Politics

Assange Was Not Right

WikiLeaks founder is an anti-American lawbreaker and he should pay for his crimes.

Lewis Morris · Apr. 16, 2019

WikiLeaks founder Julian Assange’s arrest in England last week has set in motion what is sure to be a pitched legal battle. Assange has yet to answer for the public dissemination of classified U.S. documents dating back to 2010, documents that compromised U.S. security and diplomatic standing and potentially the lives of U.S soldiers and their allies in the field of battle.

The ongoing debate of whether Assange had the right to post sensitive documents on his website has been going on for the better part of a decade. Sadly, it is a wasted argument. Assange had no right to do so. These materials were stolen by former Army PFC Bradley Manning in a fit of anti-American pique. Manning, now known as Chelsea Manning after receiving a taxpayer-funded sex-reassignment surgery while in jail, offered the materials to Assange for the express purposes of harming the U.S., and Assange gleefully went along.

Calling Assange a journalist or a publisher is a complete misnomer. He did not act like a responsible journalist. He did not vet the information he obtained, nor did he consider the potential harm his actions would cause — in fact, the potential harm is what motivated him. He knew that he could embarrass the United States and negatively impact its ability to defeat terrorists in Iraq and Afghanistan. What Assange did was nothing more than engage in a document dump of illegally obtained material. His motivations were not truth and justice, but fame and the chance to stick a finger in America’s eye.

Were Assange truly concerned about journalistic integrity, he would have carefully evaluated the documents he possessed and redacted information that could potentially harm individuals. This did not happen. Instead, he actually insisted on posting the material to the Web as-is, regardless of the consequences.

Assange is also erroneously considered to be an equal-opportunity offender — that is to say that the U.S. was not his sole target. There is nothing in the WikiLeaks document dumps to suggest this is true. The material Assange received and reflexively posted came largely from the U.S. and harms U.S. interests. In fact, if prosecutors want to nail anyone for Russian collusion, Julian Assange is their man.

Assange’s actions were openly supported by Russian President Vladimir Putin, and it appears they may have supplied Assange with the information that threw the 2016 presidential election into a tailspin. Yet, so far all American prosecutors have accused Assange with at this point is a single count of hacking into government computer servers, which carries a maximum sentence of five years.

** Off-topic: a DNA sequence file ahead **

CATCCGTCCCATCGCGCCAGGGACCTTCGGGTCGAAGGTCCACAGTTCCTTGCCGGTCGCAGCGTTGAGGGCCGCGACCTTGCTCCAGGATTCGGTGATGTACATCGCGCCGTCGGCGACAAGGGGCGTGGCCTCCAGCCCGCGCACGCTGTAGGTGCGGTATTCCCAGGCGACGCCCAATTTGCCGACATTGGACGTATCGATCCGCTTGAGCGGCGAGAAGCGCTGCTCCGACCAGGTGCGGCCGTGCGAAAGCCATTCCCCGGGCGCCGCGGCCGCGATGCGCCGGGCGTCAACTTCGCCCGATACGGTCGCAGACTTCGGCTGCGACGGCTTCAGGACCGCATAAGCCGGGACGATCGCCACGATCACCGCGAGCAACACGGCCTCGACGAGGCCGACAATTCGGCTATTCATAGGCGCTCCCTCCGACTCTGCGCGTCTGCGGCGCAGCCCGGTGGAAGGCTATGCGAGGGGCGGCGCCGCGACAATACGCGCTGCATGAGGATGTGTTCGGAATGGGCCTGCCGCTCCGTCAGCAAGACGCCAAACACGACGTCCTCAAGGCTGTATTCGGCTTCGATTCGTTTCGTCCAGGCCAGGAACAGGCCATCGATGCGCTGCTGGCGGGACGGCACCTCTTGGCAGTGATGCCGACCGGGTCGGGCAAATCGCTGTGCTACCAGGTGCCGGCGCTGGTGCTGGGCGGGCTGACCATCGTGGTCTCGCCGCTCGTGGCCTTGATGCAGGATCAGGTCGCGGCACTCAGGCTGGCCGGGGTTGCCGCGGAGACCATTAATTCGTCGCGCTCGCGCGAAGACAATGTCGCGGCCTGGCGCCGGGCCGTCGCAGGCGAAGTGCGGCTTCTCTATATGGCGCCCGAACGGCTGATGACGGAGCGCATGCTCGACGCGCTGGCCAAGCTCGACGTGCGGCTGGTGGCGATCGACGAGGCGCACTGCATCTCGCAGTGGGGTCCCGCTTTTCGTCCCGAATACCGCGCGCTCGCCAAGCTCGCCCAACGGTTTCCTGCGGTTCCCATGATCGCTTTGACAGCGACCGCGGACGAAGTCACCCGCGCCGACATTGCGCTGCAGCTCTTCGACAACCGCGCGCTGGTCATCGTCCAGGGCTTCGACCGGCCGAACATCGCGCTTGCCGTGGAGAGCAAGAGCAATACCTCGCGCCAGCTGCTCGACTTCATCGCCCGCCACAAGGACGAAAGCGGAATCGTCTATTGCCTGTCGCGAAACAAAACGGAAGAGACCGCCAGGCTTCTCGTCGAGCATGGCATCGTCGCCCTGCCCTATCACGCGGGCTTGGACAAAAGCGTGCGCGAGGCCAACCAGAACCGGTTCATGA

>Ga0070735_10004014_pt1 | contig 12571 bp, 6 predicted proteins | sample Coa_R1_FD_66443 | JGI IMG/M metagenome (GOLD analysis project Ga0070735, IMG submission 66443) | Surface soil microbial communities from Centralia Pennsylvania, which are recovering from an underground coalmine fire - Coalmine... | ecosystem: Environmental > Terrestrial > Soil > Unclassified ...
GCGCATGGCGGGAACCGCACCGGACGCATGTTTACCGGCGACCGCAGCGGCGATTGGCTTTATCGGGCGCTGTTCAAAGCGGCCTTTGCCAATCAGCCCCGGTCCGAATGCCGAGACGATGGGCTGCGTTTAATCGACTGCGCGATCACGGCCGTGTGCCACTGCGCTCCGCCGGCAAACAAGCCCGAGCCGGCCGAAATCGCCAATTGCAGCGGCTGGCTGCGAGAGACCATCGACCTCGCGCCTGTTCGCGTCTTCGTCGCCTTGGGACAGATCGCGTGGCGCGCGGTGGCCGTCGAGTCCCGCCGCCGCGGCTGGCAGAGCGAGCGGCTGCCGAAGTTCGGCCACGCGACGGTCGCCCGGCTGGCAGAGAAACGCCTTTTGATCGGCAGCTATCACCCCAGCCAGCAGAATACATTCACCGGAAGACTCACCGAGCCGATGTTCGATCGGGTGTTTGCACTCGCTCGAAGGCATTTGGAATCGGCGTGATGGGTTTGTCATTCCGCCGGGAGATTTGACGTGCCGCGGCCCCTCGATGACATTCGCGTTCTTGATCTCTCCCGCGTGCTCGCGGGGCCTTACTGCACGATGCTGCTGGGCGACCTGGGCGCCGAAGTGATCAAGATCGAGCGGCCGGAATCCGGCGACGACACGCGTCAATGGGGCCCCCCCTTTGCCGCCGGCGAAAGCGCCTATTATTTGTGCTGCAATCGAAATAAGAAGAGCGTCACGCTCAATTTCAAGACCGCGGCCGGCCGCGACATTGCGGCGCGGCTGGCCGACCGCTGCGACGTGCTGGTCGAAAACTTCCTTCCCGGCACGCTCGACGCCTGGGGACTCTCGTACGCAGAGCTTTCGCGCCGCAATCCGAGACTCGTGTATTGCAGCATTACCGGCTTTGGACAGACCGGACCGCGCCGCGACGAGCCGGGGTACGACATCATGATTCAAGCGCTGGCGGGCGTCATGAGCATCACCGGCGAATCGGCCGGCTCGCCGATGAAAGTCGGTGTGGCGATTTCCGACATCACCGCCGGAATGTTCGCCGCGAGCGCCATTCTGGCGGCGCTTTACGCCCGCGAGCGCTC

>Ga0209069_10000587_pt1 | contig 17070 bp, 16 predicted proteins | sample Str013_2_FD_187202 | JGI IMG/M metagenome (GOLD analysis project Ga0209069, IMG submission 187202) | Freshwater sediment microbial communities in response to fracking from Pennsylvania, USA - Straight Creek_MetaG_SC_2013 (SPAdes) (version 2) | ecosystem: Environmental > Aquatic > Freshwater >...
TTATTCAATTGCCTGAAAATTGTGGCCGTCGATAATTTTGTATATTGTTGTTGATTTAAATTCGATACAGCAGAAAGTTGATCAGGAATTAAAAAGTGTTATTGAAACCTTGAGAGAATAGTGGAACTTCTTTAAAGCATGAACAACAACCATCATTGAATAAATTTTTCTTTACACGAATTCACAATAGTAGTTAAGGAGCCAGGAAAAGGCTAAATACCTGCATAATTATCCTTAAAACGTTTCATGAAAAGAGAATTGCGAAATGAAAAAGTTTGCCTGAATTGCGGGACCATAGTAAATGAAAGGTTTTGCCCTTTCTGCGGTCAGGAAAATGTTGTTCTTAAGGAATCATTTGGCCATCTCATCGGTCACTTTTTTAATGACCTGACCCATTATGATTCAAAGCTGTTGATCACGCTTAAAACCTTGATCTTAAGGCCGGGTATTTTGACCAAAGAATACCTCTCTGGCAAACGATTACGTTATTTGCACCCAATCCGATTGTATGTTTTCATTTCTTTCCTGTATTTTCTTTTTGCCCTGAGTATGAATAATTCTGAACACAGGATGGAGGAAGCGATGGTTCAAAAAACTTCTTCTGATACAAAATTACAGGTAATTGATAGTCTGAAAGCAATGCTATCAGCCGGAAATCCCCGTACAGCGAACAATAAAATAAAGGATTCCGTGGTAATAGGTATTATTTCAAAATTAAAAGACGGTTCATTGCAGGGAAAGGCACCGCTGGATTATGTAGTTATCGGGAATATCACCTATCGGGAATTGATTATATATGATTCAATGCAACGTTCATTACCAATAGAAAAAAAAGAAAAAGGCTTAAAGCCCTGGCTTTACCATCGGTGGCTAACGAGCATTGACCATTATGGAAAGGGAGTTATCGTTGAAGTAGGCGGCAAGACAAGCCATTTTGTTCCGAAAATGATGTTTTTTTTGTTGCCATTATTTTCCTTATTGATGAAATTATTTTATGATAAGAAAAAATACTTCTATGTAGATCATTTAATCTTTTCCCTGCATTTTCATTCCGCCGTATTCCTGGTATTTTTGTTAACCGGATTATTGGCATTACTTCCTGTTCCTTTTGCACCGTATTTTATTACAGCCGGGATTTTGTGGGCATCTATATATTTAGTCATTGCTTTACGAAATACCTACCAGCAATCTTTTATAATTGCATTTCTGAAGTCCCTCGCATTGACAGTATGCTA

It’s a mystery as to why Assange has not been formally accused of more crimes, considering his co-conspirator Manning was convicted of multiple felony counts of espionage. Barack Obama saved Manning many years of jail time by commuting his sentence before leaving office, but he’s back in federal custody now that he has refused to testify before a grand jury on the Assange investigation.

Espionage charges carry an expiration date in some cases, and several of the acts Assange may be guilty of committing have lapsed. There is also concern that the case the U.S. currently has against Assange may not be air-tight. Proving his guilt beyond a reasonable doubt in a court of law faces several challenges, not the least of which is the potential of compromising the integrity of Robert Mueller’s report on Russian collusion in the 2016 election. Although President Donald Trump has been cleared of any involvement, thus far the collusion claim still stands. If Assange should beat the case, Mueller’s findings would come under question, and Russia would be vindicated.

Speaking of vindication, Hillary Clinton took a victory lap at a recent New York City event. Clinton, forever on the lookout for someone to blame for her 2016 loss, believes that the negative press she received due to the WikiLeaks posting of emails from her campaign and the DNC cost her the election. If bad press alone were the reason for losing a presidential election, then how do you explain Donald Trump?

Assange will face an extradition hearing in the UK on May 2. Despite England being America’s closest ally, a favorable outcome that sends Assange to the U.S. to face trial is not assured. UK courts will have to determine whether Assange might face the death penalty for his crimes (he won’t), or if the U.S. has other charges in store for him. He will most assuredly fight the extradition, and the process could be dragged out in the courts for a long time.

Assange is also a wanted man in Sweden, and this could complicate matters as well. There have been several accusations of sexual assault and molestation against Assange by Swedish women. This was the reason he sought refuge in the Ecuadorian embassy in the first place, claiming that the charges were part of a smear campaign against him.

One rape charge against Assange has already been dropped because time ran out, and the allegation currently against him expires next year.

If U.S. and Swedish prosecutors are not careful, Assange could slip through the grip of justice and walk away scot-free. That can’t be allowed to happen.

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